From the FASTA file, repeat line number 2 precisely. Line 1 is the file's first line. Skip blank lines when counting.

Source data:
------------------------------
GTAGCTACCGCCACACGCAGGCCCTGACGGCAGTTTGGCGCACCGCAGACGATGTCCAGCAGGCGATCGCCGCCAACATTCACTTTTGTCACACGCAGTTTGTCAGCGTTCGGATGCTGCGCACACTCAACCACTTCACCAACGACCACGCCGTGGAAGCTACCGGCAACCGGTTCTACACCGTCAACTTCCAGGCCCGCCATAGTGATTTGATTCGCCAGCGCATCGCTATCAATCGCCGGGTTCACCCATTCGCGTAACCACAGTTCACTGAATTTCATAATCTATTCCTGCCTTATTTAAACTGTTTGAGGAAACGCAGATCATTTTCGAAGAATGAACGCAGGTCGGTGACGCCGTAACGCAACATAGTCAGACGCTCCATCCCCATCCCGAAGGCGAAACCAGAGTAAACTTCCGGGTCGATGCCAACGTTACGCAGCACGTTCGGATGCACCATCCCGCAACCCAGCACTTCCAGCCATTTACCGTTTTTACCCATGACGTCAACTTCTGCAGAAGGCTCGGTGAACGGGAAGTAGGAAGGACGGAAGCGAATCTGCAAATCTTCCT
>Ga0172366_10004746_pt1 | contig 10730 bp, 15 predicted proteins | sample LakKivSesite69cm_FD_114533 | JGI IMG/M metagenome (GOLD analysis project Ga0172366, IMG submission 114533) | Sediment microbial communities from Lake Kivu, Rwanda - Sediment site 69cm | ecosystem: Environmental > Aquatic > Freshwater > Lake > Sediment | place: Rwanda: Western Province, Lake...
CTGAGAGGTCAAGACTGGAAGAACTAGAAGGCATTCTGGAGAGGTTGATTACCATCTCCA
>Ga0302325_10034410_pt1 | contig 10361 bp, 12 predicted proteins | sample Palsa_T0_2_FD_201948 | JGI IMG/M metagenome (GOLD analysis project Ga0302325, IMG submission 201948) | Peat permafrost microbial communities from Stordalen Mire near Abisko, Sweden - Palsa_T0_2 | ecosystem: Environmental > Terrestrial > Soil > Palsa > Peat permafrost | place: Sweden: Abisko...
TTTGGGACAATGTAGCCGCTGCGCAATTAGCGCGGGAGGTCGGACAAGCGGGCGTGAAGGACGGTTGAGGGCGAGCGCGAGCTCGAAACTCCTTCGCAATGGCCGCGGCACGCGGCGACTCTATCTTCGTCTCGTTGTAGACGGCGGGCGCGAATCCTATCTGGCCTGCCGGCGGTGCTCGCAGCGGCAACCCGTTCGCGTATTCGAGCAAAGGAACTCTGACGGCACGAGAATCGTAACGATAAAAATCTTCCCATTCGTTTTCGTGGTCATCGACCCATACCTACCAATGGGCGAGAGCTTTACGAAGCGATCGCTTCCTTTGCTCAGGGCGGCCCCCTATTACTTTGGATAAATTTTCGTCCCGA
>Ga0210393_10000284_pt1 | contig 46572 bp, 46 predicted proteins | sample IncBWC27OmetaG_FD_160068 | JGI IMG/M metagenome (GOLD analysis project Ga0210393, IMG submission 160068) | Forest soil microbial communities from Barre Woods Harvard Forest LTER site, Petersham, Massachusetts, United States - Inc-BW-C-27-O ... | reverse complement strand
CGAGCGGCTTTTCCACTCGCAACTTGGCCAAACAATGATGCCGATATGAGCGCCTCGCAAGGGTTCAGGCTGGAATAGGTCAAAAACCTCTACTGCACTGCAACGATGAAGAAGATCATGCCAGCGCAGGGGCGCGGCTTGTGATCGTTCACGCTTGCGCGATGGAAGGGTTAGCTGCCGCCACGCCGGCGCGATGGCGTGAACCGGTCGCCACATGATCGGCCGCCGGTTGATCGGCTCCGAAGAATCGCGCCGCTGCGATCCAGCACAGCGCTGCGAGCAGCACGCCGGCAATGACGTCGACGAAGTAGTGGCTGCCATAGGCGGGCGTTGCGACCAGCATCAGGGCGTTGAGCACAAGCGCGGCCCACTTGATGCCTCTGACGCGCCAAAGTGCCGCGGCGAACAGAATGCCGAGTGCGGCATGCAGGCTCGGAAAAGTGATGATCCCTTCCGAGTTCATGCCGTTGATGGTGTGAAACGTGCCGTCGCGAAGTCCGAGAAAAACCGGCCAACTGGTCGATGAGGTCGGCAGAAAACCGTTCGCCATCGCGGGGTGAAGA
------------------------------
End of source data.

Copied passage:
>Ga0172366_10004746_pt1 | contig 10730 bp, 15 predicted proteins | sample LakKivSesite69cm_FD_114533 | JGI IMG/M metagenome (GOLD analysis project Ga0172366, IMG submission 114533) | Sediment microbial communities from Lake Kivu, Rwanda - Sediment site 69cm | ecosystem: Environmental > Aquatic > Freshwater > Lake > Sediment | place: Rwanda: Western Province, Lake...